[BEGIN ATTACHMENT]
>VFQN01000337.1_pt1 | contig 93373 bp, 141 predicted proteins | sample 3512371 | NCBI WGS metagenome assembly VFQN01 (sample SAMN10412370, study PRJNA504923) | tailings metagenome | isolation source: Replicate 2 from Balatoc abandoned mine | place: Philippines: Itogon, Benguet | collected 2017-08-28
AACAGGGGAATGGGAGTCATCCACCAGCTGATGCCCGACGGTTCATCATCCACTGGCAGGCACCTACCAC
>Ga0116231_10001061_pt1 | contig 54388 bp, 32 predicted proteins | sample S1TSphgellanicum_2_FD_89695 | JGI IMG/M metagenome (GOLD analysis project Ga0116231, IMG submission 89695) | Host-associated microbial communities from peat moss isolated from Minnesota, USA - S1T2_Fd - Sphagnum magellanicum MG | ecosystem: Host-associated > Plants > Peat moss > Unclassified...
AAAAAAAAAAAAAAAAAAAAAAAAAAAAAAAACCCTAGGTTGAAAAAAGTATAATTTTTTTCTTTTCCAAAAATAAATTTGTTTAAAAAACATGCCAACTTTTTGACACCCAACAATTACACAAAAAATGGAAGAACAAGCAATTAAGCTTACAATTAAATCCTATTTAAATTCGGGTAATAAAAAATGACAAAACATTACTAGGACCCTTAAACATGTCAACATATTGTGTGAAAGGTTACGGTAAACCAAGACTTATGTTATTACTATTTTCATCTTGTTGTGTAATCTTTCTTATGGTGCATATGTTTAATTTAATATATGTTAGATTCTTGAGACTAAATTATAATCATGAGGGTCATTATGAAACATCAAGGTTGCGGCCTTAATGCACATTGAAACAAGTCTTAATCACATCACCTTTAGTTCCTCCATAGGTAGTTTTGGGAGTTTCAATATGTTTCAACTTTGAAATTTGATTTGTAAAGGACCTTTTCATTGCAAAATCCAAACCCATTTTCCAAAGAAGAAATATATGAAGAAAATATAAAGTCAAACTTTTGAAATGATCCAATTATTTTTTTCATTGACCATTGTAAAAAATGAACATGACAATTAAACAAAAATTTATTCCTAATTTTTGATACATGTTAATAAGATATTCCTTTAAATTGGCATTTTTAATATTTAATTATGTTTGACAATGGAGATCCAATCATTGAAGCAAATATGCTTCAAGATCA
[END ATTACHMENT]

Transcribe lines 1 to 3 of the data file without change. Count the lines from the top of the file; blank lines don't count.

>VFQN01000337.1_pt1 | contig 93373 bp, 141 predicted proteins | sample 3512371 | NCBI WGS metagenome assembly VFQN01 (sample SAMN10412370, study PRJNA504923) | tailings metagenome | isolation source: Replicate 2 from Balatoc abandoned mine | place: Philippines: Itogon, Benguet | collected 2017-08-28
AACAGGGGAATGGGAGTCATCCACCAGCTGATGCCCGACGGTTCATCATCCACTGGCAGGCACCTACCAC
>Ga0116231_10001061_pt1 | contig 54388 bp, 32 predicted proteins | sample S1TSphgellanicum_2_FD_89695 | JGI IMG/M metagenome (GOLD analysis project Ga0116231, IMG submission 89695) | Host-associated microbial communities from peat moss isolated from Minnesota, USA - S1T2_Fd - Sphagnum magellanicum MG | ecosystem: Host-associated > Plants > Peat moss > Unclassified...